This expansive Greek drama follows a troupe of theater actors as they perform around their country during World War II. While the production that they put on is entitled “Golfo the Shepherdess,” the thespians end up echoing scenes from classic Greek tales in their own lives, as Elektra plots revenge on her mother for the death of her father, and seeks help from her brother, Orestes, a young anti-fascist rebel.
As part of a television series devoted to Europe’s major cities, Angelopoulos was commissioned to make this film about Athens. Although much of Angelopoulos’ cinema is set among the villages of the northern countryside, he was born and raised in the city, so this film finds the director musing on an Athenian past that is variously ancient, national and personal, as well as clips from the “history” films The Travelling Players, The Hunters and Alexander the Great.
The Hunters, a thematic epilogue to the historical trilogy that centers on a group of middle-aged hunters who discover the perfectly preserved, 30 year-old frozen remains of a partisan (bearing an uncoincidental resemblance to the Byzantine image of Jesus Christ) and, compelled to deliberate on its ‘proper’ disposition, spend a haunted, restless evening confronting their past. Set in post-junta era Greece, the film is a contemporary allegory on the nation’s deliberate suppression of painful and unflattering history and collective deflection of personal accountability.
An English singer travels around the Greek countryside. He meets a strange creature, part man part fox, and together they start looking for Danilo Treles, a legendary musician from Andalusia. Tornes’ craziest film wears its heart on its sleeve, starting with the title, which could conceivably allude to a Spanish surname but even the director himself could not deny the direct reference to the Greek language (Treles translates into madness).
From the Medieval period through the Renaissance, Antoinetta Angelidi’s experimental work of allegories and aesthetic compositions contemplates the treatment and representation of women in Western art, moving through several historical stages and intertwining them with abstract sequences of perceptions, memoirs and varied perspectives, all of this executed with a very theatrical presentation.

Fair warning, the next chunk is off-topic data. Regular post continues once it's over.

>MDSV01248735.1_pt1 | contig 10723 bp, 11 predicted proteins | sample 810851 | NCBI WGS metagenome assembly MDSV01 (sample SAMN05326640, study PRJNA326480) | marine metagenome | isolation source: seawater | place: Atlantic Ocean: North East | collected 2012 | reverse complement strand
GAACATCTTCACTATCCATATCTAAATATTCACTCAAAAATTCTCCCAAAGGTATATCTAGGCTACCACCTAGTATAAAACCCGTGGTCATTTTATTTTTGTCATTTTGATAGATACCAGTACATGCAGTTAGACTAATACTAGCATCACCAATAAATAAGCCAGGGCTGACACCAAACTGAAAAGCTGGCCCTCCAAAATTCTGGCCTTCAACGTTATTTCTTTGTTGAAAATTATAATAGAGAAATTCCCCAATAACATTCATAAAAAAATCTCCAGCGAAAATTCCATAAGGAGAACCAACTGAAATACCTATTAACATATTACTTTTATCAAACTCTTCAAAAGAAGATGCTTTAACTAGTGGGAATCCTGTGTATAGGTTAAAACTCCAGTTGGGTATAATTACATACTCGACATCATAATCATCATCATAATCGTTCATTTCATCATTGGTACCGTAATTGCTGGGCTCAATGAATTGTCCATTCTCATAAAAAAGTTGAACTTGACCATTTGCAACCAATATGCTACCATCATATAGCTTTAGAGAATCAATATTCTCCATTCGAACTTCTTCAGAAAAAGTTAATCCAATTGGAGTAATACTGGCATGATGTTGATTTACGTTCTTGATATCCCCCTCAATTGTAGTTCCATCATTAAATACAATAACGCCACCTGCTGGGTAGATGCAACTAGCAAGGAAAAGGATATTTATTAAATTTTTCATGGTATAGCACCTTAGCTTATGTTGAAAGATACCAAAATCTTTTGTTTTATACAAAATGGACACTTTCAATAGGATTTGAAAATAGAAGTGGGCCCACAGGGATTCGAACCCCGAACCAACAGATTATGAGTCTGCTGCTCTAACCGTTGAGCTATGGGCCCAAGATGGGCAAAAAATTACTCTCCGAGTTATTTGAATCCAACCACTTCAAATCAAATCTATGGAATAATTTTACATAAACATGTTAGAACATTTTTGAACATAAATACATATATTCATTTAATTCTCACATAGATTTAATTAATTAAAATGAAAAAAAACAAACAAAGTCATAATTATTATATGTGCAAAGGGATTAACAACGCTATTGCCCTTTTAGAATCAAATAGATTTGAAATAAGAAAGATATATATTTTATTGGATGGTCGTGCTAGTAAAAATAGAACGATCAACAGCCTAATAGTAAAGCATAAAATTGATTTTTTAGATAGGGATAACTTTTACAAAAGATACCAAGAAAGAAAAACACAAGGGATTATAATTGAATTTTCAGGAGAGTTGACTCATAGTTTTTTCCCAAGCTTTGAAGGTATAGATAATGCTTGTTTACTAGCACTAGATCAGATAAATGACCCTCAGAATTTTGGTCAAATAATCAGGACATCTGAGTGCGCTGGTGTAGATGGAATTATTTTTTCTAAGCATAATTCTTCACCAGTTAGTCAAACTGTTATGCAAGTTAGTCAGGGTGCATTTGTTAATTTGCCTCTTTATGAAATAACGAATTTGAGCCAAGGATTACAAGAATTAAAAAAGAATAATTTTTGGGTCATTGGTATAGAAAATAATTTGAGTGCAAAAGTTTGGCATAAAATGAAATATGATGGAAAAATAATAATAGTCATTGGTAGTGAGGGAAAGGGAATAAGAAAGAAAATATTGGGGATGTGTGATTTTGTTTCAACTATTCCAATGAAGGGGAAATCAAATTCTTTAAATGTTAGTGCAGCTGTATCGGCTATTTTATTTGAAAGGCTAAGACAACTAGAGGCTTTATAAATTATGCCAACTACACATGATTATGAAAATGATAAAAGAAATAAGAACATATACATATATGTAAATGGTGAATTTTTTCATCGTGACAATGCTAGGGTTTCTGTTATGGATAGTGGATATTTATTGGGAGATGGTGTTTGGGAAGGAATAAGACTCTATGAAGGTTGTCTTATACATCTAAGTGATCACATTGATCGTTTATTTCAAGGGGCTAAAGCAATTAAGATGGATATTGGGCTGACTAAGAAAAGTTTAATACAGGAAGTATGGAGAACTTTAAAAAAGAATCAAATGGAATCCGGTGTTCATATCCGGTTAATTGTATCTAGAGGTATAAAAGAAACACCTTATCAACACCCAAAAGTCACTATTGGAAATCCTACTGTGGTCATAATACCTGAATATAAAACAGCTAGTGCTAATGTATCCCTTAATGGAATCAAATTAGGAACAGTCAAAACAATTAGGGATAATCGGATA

A concentration camp on a barren island is hell for the exiled prisoners. The everyday life of the people who live there consists of interrogations, psychological and physical violence, arbitrary punishments and other torments. One of the prisoners who refuses to yield is subjected to torture. Trying to escape, he falls into the sea. When the Queen visits the island, the prison guards find the runaway and murder him without a second thought, since he is already assumed dead.
Artist returns to Santorini, where she spent her childhood, to face the ghosts of her past and her present.
While unearthing an icon of the Holy Madonna in her small apartment, an elderly Greek woman sighs that she is in the inevitable winter of her life. She studies a textbook of the French language, which she used to have a thorough command of, but unfortunately let slide. She hardly reads anymore, either, which she thinks rather stupid of herself. Her window on the world is her television, which she briskly comments on. The bleach-blond anchor woman is very sharp, but her favourite is newsreader Niko. The Box is a reflection in miniature format about old age and one-way communication in our media-dominated society.